Why I Regret Buying Cronos Group Stock

CRON stock is overvalued, unproven and likely to continue slipping in the near term

I admit it: I bought Cronos Group (NASDAQ:CRON) stock for all the wrong reasons.

Why I Regret Buying Cronos Group Stock
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I didn’t buy it because I understood it in a financial sense but because I thought I saw opportunity. The siren call of the marijuana industry lured me in and I bought it hook, line and sinker.

I should’ve heeded the warning when Aphria (NYSE:APHA) reported dwindling cannabis sales and pot stocks plunged. Cronos Group took it hardest. As CRON dropped, it hit a level that seemed to sing “bargain!”

If only.

Stoked by FOMO, I had pulled the trigger too soon and too short of the bottom. Since then, my position in CRON stock dropped by nearly double-digits. But I’ve got a shot to make things right.

If Cronos impresses the Street with its upcoming earnings report, I expect I won’t be the only profit-taker in town.

Here’s Why I’m Getting Out of CRON Stock

Price Targets Are Misleading: Cronos Group stock currently sports a cumulative analyst price target of $21.50 — that’s a 34% increase from its current perch of $16.05. Sounds great, right? Not exactly …

Analyst price targets may be a good metric to start with, but that figure can only tell you so much. If you simply go off of the price target and the monster gain it suggests, then things seem pretty good for CRON. Look closer, though, and you’ll see only two analyst price targets — $13 and $30. That’s a wide discrepancy.

The truth is, CRON has five hold ratings, three sells and only a single “buy” rating. Even if Cronos beats on earnings, it’s likely more analysts step in to give limited or lowered price targets.

It’s Speculation, Not Investing: Watching Warren Buffett speak has a way of clearing your thoughts. CNBC featured Buffett (and Charlie Munger) on Squawk Box this morning, with the two of them giving their fundamental reasons for buying and selling stocks.

One of Buffett’s truisms that sticks with me is that whenever you buy a stock, you should write down the following: “I am buying so-and-so stock because …” If your answer is “because my neighbor is buying it,” then that’s not enough reason for you to own the stock. When I look at my Cronos position, I really don’t like the answer.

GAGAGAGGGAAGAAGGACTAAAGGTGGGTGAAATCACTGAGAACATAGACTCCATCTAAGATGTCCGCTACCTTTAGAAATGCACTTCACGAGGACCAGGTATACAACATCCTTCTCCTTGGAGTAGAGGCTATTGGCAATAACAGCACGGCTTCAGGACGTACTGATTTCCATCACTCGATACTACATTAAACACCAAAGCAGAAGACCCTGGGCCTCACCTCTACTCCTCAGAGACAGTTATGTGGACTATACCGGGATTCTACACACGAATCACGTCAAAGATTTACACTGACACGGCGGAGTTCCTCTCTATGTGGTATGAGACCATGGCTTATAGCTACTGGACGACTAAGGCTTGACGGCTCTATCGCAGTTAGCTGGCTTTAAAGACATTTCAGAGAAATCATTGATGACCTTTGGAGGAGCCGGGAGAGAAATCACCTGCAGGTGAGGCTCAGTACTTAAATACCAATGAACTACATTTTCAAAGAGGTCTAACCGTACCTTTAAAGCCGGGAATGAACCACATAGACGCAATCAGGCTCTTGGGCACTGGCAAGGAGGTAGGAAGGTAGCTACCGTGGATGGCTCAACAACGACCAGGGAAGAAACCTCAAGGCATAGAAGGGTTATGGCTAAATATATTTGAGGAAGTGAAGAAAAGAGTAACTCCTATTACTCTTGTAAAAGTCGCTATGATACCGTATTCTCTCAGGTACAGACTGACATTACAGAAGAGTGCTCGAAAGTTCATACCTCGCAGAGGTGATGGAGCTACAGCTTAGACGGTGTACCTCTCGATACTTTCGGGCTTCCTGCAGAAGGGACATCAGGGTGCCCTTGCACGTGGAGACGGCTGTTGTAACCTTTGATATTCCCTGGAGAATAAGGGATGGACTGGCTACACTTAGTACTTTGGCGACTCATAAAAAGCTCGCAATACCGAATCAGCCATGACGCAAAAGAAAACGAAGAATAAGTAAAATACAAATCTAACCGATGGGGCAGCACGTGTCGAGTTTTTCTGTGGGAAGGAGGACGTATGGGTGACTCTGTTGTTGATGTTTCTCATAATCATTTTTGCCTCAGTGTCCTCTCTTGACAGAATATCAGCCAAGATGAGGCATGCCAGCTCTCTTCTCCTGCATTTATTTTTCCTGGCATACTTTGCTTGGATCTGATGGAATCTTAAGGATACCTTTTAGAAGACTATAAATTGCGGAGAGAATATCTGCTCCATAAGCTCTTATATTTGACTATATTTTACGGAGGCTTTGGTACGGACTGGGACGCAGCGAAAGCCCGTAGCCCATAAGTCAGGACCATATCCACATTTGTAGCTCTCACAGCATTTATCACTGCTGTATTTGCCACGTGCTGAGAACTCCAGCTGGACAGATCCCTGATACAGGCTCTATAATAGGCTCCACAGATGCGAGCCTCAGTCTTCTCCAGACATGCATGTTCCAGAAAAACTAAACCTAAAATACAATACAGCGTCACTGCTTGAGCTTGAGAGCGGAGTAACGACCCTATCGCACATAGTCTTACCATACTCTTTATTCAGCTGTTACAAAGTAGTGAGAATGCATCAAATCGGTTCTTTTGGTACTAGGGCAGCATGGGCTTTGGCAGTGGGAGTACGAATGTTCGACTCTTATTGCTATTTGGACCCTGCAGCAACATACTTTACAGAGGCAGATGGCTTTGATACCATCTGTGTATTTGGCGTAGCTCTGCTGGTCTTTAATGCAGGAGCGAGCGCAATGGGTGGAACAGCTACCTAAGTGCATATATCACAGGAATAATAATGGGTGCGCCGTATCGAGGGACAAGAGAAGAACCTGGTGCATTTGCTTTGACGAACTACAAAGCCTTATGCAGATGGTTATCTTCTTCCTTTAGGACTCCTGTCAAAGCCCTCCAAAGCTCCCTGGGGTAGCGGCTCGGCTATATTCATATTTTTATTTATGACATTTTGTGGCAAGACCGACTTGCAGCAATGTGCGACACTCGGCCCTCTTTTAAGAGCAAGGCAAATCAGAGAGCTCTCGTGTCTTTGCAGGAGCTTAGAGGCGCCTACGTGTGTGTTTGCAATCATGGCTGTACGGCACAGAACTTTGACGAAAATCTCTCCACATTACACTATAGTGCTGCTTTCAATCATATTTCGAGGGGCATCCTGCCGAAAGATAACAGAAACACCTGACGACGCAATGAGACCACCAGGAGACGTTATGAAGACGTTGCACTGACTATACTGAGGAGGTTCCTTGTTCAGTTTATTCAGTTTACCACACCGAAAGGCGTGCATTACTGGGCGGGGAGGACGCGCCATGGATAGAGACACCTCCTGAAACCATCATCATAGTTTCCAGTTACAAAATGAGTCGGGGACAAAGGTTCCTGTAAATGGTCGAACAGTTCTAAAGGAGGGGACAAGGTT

I was greedy and hoping for a quick short-term boost. I should have bought a company with strong fundamentals and a proven business for the long-term instead.

Cannabis Isn’t the Boom We Expected: Everybody investing in marijuana stocks has to know that they’re speculating. These aren’t investments, they’re gambles. And gambling has a way of messing with your emotions.

The fact that CRON stock only brought in $6 million CAD in the past quarter, yet the stock is valued at nearly $6 billion, is a huge red flag. Alcohol companies, such as Constellation Brands’ (NYSE:STZ) massive stake in Canopy Growth (NYSE:CGC), bought into cannabis largely on the expectation legal marijuana would eat into alcohol sales. It hasn’t.

In the states where legal marijuana has the strongest foothold, alcohol sales have held steady. When you look at Canada, where national legalization was expected to be the catalyst for billions in sales, cannabis stores are selling less and less pot.

In December, cannabis sales totaled $57.3 million CAD ($42.96 million). But by February, cannabis sales had plunged to $49.89 million CAD ($37.38 million).

Bottom Line on CRON Stock

I was mistaken to think that the decline in marijuana stocks was a buying opportunity. The cannabis downturn represents something much more sinister to the fundamental case for pot stocks.

That is, cannabis isn’t going to be the overnight sensation that the talking heads on TV suggested. That’s not to say cannabis won’t be huge. It will be, but it’s going to take a lot of time.

And valuations will come down as expectations for the industry are tempered. But if you were to ask most investors the question Buffett posed, I doubt they’d have an answer for you. I know I don’t.

John Kilhefner is the Managing Editor of InvestorPlace.com. As of this writing, Kilhefner regrettably held a position in Cronos Group stock. If you have questions about the site or suggestions about our content, email us at editor@investorplace.com. Want to pitch us an article? Send your ideas and tips to investorplacestories@gmail.com, and if we like it, you’ll hear back from us!


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